The Genesis Soup Run in Bath is celebrating a very special anniversary this autumn, turning 25 years old, and will be holding a party at the start of next month.
The strength of this Bath institution is that it’s entirely provided by the local community and is run by 340 volunteers of all ages from fifteen Bath churches.
The teams provide soup, sandwiches, cakes and hot drinks to homeless and vulnerable people in the city 365 nights a year – regardless of the weather.
To celebrate the longevity of this project , the charity is holding a party on 5th October at which three of Bath’s top chefs – Rachel Demuth, Chris Staines of Allium Brasserie and Rob Clayton of Clayton’s Kitchen – will be serving delicious soups to the many volunteers involved with this vital service.
The chefs are this year’s patrons of the charity’s Souper November fund raiser which will be launched at the anniversary party.
The soup run began in 1990, when a local woman, Gail Hodges, encountered some young homeless men rummaging through a bin for food in a Bath car park.
She talked with them and turned up the next night with soup and sandwiches for them and so it grew, as friends of hers and later churches got involved.
The project delivered an astounding 11,800 portions of soup to those in need last year.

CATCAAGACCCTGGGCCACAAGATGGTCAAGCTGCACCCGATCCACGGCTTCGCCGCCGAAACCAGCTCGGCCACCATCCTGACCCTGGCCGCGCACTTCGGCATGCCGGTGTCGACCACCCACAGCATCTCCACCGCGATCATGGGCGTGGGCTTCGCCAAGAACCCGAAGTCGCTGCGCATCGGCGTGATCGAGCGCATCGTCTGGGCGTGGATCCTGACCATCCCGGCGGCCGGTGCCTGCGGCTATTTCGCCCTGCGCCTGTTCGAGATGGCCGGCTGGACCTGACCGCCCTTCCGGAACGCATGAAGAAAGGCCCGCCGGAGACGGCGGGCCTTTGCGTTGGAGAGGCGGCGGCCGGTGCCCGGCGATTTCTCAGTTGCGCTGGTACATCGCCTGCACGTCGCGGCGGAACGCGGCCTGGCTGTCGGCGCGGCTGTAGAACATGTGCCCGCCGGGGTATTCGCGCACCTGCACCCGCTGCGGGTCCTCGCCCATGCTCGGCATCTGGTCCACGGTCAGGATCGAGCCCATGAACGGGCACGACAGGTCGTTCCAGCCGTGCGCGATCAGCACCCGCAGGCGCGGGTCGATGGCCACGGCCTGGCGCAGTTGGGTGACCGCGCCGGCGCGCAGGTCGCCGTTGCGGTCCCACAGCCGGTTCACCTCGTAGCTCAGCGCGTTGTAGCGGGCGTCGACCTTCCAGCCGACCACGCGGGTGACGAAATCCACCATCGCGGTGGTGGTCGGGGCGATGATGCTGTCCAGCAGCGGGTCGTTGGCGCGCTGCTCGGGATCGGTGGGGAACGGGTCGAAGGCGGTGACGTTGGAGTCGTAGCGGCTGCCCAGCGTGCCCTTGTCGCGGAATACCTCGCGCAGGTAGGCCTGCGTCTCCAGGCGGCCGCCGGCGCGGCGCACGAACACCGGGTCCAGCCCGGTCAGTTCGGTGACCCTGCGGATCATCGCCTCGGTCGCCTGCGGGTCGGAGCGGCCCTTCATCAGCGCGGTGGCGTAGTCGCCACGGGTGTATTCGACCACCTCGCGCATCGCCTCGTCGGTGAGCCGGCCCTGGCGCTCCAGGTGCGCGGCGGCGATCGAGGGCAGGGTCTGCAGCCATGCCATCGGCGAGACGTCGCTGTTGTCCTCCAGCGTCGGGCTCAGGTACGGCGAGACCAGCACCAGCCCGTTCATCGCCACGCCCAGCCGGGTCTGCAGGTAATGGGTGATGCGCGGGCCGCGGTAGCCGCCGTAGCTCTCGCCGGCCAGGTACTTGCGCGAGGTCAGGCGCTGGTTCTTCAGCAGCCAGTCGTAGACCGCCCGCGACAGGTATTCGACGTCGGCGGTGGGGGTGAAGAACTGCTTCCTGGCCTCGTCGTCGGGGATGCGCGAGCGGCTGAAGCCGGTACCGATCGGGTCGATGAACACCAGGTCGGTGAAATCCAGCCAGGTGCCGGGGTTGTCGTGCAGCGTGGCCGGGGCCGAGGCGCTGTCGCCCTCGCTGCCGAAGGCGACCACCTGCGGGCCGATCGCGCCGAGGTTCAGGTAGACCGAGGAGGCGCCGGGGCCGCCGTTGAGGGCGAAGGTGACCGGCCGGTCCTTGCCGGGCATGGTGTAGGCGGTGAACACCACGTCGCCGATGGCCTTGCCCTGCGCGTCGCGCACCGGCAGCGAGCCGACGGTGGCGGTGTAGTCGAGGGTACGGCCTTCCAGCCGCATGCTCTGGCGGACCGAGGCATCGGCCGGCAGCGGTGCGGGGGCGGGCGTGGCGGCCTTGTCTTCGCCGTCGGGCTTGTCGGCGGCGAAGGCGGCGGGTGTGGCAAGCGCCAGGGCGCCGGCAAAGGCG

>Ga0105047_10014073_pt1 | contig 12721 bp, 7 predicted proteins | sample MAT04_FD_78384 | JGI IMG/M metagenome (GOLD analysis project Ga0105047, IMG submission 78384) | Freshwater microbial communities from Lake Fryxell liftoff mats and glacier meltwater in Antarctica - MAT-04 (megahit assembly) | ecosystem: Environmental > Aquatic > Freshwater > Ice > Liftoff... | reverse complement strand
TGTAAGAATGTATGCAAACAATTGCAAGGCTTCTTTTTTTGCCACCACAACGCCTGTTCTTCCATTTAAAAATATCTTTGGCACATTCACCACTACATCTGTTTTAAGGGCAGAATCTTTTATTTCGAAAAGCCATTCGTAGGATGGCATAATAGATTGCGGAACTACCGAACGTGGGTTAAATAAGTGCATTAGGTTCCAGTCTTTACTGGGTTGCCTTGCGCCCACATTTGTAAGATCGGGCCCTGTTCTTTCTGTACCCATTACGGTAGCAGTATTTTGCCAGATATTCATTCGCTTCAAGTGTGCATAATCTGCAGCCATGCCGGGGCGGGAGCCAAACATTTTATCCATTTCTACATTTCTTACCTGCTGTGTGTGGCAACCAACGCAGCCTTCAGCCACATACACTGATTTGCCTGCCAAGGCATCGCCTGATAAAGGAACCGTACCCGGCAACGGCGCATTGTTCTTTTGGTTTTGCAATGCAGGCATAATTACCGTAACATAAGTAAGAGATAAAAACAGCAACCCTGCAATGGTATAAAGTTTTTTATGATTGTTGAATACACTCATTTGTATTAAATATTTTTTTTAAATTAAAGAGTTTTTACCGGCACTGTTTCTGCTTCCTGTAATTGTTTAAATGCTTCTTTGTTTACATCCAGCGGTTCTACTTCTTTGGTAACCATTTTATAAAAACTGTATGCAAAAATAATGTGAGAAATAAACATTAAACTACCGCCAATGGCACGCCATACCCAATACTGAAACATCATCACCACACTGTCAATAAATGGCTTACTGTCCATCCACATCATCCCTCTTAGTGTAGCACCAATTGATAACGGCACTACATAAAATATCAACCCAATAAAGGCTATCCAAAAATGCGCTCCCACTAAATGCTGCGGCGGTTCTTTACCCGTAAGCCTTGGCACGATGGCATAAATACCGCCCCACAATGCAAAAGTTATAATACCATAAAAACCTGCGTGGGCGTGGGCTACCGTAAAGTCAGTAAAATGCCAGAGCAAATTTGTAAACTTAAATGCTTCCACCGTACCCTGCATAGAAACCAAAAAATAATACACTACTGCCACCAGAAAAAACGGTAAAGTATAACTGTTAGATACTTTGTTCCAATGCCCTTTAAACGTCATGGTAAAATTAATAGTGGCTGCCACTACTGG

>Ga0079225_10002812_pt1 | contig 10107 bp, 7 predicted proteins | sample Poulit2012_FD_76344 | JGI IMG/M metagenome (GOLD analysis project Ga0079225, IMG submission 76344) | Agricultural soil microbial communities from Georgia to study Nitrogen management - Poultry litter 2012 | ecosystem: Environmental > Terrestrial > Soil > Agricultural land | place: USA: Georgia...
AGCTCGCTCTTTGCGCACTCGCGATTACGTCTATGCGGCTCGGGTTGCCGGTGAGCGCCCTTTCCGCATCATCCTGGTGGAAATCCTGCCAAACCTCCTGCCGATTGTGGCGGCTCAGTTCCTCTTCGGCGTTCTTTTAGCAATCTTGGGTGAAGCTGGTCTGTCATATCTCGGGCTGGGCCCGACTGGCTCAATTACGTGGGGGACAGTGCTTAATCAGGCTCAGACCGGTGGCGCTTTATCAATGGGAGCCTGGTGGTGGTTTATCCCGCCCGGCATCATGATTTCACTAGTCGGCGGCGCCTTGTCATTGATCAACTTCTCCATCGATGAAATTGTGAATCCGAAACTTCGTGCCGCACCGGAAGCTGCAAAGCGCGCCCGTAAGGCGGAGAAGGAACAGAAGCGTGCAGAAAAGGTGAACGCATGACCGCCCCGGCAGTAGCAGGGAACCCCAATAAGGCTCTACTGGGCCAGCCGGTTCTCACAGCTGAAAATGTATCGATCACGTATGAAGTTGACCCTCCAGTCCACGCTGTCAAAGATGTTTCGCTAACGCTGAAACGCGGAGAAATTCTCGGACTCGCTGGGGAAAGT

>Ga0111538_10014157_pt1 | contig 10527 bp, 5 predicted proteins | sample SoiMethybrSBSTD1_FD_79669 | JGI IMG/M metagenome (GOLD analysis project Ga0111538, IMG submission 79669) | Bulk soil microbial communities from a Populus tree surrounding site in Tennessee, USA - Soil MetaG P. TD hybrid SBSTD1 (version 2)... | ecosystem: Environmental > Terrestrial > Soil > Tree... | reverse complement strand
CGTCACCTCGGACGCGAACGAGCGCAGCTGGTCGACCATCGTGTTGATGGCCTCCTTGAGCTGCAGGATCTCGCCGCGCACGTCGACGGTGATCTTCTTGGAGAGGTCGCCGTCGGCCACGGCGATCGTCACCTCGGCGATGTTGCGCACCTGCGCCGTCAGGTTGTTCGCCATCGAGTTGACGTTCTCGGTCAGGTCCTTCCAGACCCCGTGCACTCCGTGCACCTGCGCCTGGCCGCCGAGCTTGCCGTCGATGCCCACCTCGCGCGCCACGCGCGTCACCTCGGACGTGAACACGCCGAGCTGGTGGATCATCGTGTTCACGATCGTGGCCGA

Soup run coordinator , Cheryl Hannan said: “Clients are not all homeless and sleeping on the streets. Some have such basic accommodation they can’t cook a hot meal or their benefit money may have run out and they need help until the next payment arrives.
“Some clients are lonely or suffer from mental health problems and others have alcohol or drug related problems. We meet people who’ve become homeless because of marital breakdown or sudden loss of job.
“For most, it offers a place to come and get food and drink without being questioned as to why they’re there. It’s also an opportunity to socialise with others in similar circumstances.”
Genesis founder Sir Peter Heywood said the reason the project has survived for a quarter of a century is due to the unwavering dedication of those who run it.
“The fact that the Soup Run has continued every night for over 25 years is a massive tribute to all the volunteers and a testament to the faith that encourages them to keep on giving their time and their compassion month after month and year after year.”
One such volunteer is Annie Saberwal from St. Peter and St. Paul Catholic Church in Combe Down. She has been involved with the soup run since 1996.
She said: “The soup run is not just about food but about being alongside, listening, having fun and sharing a little time with those we serve; it is the spirit of friendship and identifying with those who could be our own brother, father or son.”
Annie’s team makes home made soup using whatever vegetables are in season, whilst other teams provide tinned soup.
Despite different soups being available, those who turn up are guaranteed a cup of something warm and nourishing.
The Soup Run has been supported by many local companies over the years. The Hilton Hotel provides hot food one night a week and students from Prior Park College also help one night a week.
Overseas students from Languages United on Walcot Street have also been involved by making pizzas for the clients and Pret a Manger provides sandwiches.
The clients are always very appreciative of any donations from local businesses and want say a big thank you to all of them on this special occasion.